I am getting used to the term ‘widow’.
Well, I’m not really.
I don’t feel unmarried to be honest.
The title distrubs me in some ways. But in others ways, it seems God has prepared me for handling some of the things that a widow is called to handle. Like, I am not likely to panic when things break down.
(Don’t canvas my men to substantiate this fact.)
I have a long history of problem solving, some have even called me a fixer, especially with regards to appliances or machines, that I might take apart with the intent of putting them back together in better shape… DO NOT ask my brother about the bicycle.
(And don’t ask my men if they agree with that statement either. They have a limited view of my successes.)
Because living as long as I have, I’ve accumulated a lot of stuff and all that stuff breaks. Most of the time in clusters, which may or may not be statistically relevant. And because my dad never let us sit idle when a job needed to be done and we were supposed to see what needed to be done without being told, I am willing to give almost anything a shot. Even when I have no idea what I am doing.
My success rate has greatly improved with YouTube and google.
As things broke down over our 45 years, Silent Bob generally looked to me to determine if I was going to be able to do any repair, using his brawn where mine was lacking, my later years marked with increasing confidence in my abilities. (YouTube). And then there was my safety net, my sons and brother.
So, when I passed by my refrigerator Friday night, it was obvious that something was amiss. Everything that was supposed to be lit up and active wasn’t. I could hear a hum, which was confirmed when the bottom freezer drawer wafted cold air, but there were none of those attractive LEDS glowing across milk cartons and leftovers.
Okay, so I may have exhibited a tiny bit of angst. I really didn’t want to consider worst case scenarios here, which I am prone to indulge in.
I pulled myself together.
Everyone knows the first course of action with anything electrical is to unplug the dad-blasted thing.
I pulled the frig away from the wall, sort of, and managed to unplug it. Waiting a very impatient 10 seconds, sprawled across the counter, my attempts to plug the dad-blasted plug back into the wall failed. Apparently, my arm had gotten shorter in the wait.
Exasperated. I stopped. Middle son stood in my galley kitchen.
“Jan, what exactly are you doing?” he said, assessing my difficulty and taking the cord from my hand. He moved to stretch his long, strong arm to the back of the frig but he stopped and looked at me. He was waiting for an explanation.
“Nothing is on,” I said.
“What do you mean nothing is on?”
After further explanation, I stood at the front of the frig, while son much more patiently and with greater finesse than I, plugged the frig in.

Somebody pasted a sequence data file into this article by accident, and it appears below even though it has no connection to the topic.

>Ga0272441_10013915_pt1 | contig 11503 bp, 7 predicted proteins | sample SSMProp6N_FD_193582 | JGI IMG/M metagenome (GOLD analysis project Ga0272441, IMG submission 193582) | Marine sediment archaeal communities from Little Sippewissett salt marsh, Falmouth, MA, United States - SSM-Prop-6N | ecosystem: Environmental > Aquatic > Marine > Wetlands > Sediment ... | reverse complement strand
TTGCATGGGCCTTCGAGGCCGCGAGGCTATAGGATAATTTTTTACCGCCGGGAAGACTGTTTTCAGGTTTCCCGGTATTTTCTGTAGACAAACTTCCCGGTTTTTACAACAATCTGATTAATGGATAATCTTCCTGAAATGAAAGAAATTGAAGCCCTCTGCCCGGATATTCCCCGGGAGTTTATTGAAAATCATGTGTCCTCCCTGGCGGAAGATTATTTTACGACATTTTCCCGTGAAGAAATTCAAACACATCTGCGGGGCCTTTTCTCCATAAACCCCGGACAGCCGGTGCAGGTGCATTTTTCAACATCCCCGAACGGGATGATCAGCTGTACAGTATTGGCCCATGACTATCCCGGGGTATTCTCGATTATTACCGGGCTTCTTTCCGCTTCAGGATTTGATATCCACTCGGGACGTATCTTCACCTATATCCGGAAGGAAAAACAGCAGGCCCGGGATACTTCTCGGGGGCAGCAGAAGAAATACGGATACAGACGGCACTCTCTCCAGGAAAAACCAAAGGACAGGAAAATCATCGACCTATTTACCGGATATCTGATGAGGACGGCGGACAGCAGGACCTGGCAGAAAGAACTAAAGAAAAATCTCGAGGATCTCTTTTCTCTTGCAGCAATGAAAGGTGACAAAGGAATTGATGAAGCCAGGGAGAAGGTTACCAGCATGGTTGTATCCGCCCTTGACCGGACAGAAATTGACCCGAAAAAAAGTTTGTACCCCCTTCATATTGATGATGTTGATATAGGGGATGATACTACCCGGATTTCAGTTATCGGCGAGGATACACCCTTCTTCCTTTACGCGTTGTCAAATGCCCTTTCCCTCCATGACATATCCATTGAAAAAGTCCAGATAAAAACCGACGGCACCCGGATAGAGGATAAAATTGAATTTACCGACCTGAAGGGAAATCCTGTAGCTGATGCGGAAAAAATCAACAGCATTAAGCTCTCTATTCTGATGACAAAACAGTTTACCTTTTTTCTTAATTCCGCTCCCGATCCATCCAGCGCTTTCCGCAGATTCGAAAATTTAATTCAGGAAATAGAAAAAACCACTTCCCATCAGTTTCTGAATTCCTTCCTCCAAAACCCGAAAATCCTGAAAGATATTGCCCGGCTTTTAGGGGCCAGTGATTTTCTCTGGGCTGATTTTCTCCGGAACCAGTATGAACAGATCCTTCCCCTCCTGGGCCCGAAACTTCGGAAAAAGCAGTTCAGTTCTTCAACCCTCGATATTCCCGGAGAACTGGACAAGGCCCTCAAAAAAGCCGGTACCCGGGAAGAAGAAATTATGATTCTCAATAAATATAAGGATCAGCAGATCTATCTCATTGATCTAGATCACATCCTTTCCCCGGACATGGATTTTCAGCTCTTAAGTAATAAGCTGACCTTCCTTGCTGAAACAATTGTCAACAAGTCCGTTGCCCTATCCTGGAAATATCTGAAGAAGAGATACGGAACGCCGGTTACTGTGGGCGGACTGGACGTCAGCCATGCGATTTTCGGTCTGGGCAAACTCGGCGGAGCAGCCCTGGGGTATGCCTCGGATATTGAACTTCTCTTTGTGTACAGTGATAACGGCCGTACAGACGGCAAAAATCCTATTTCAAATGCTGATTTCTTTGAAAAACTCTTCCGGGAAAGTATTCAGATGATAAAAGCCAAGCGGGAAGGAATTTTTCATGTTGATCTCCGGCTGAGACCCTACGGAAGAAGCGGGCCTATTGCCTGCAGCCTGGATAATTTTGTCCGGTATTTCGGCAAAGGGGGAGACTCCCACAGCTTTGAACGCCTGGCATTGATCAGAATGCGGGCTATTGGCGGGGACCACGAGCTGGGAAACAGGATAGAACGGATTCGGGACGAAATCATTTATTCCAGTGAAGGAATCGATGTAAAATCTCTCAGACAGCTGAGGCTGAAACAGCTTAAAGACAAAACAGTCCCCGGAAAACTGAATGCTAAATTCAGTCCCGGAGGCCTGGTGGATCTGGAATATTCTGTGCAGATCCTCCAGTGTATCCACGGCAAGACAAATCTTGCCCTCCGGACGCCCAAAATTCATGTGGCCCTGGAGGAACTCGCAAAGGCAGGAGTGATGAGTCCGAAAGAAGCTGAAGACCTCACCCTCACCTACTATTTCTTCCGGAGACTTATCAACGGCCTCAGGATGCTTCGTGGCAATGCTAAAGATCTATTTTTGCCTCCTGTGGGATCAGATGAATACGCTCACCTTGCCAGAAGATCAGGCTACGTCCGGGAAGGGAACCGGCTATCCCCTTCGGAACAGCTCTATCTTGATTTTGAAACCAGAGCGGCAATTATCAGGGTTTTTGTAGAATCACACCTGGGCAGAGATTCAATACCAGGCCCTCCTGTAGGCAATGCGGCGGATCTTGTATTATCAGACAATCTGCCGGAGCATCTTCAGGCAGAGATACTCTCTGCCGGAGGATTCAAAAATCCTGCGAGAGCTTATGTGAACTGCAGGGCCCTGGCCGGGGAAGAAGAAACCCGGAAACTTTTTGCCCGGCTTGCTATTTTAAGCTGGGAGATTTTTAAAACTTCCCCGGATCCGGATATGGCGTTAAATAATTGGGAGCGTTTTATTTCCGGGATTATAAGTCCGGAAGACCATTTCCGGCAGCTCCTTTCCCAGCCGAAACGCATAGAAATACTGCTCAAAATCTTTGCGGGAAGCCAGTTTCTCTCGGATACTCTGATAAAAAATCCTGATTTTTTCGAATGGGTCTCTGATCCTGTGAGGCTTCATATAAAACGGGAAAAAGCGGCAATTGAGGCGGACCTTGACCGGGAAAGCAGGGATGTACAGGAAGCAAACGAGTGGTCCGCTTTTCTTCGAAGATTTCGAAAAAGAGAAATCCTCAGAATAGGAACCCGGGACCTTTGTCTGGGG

An alpha numeric code flashed, very briefly, across the face of the electronic panel.
And then everything went out again. Except the motor. She was humming along quietly.
“I think I just saw an error code,” trying desperately to remember what it was.
“What?!” middle son said again.
“I think it flashed SA 66”, I said. Wow, you’d think if an appliance wanted you to note an error code it would have been on for more than 2 seconds…
“What?!” middle son said again.
I fiddled with my smart phone.
I thought briefly about asking Alexa.
When nothing came up in my google search, middle son made a suggestion.
“Maybe you aren’t remembering it right,”
Geez it was only 4 letters. Or numbers… whatever.
I tried a number of combinations, until I hit a thread post that said some friges were programmed to go into ‘sabbath mode’.
Middle son performed the two button hold combination suggested, and my frig lit up in all the right places.
“I guess in sabbath mode the frig can do no extra work”, he laughed.
I can’t say I wasn’t relieved. I might be a fixer widow these days, but I do feel somewhat out of my element with complex electronics. And I really hate broken things.
“But how did it get turned on,” I said, “I’ve never seen this before.”
Middle son was getting him some coffee.
The coffeepot is right next to Alexa.
Briefly, a little blue ring flashed around Alexa’s top.
“Maybe Alexa made her do it,” middle son said, jokingly.
We both looked at the little round, black cannister.
Alexa beeped, very, very quietly, kind of song like.
Only for a second or two and as middle son and I listened, I could swear it sounded a bit like music… faintly, very faintly, the beeps sounded almost like ‘Lekhah Dodi’…
We both looked at each other.
“I’d say we just mark this down to its fixed,” middle son said wisely, walking out of the kitchen. “Don’t overthink this one,” he said over his shoulder.
Note: This is a mostly true story. Mostly. Some friges do have sabbath mode. And I do believe in a certain kind of supernatural. A very real kind. It is what sustains me. Truly. I however, do not think that Alexa has the ability to talk to my refrigerator. Mostly.